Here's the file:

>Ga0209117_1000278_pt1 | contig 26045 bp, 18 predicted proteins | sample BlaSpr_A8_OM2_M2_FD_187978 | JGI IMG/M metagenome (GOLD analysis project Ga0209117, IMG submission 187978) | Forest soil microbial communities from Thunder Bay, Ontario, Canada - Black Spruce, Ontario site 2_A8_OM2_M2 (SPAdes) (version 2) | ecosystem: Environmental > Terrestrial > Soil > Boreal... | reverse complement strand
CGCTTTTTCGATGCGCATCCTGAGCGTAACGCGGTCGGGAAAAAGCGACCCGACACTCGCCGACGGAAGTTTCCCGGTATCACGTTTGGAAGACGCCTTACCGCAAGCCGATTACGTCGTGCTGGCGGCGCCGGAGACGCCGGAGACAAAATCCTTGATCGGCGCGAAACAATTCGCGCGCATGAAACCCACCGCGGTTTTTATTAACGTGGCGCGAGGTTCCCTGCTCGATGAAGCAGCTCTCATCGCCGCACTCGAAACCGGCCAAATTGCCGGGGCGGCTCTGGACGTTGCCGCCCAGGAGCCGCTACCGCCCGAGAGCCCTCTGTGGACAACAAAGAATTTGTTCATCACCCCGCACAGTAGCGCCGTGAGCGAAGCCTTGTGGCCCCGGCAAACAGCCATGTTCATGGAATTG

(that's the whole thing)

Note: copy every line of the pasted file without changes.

>Ga0209117_1000278_pt1 | contig 26045 bp, 18 predicted proteins | sample BlaSpr_A8_OM2_M2_FD_187978 | JGI IMG/M metagenome (GOLD analysis project Ga0209117, IMG submission 187978) | Forest soil microbial communities from Thunder Bay, Ontario, Canada - Black Spruce, Ontario site 2_A8_OM2_M2 (SPAdes) (version 2) | ecosystem: Environmental > Terrestrial > Soil > Boreal... | reverse complement strand
CGCTTTTTCGATGCGCATCCTGAGCGTAACGCGGTCGGGAAAAAGCGACCCGACACTCGCCGACGGAAGTTTCCCGGTATCACGTTTGGAAGACGCCTTACCGCAAGCCGATTACGTCGTGCTGGCGGCGCCGGAGACGCCGGAGACAAAATCCTTGATCGGCGCGAAACAATTCGCGCGCATGAAACCCACCGCGGTTTTTATTAACGTGGCGCGAGGTTCCCTGCTCGATGAAGCAGCTCTCATCGCCGCACTCGAAACCGGCCAAATTGCCGGGGCGGCTCTGGACGTTGCCGCCCAGGAGCCGCTACCGCCCGAGAGCCCTCTGTGGACAACAAAGAATTTGTTCATCACCCCGCACAGTAGCGCCGTGAGCGAAGCCTTGTGGCCCCGGCAAACAGCCATGTTCATGGAATTG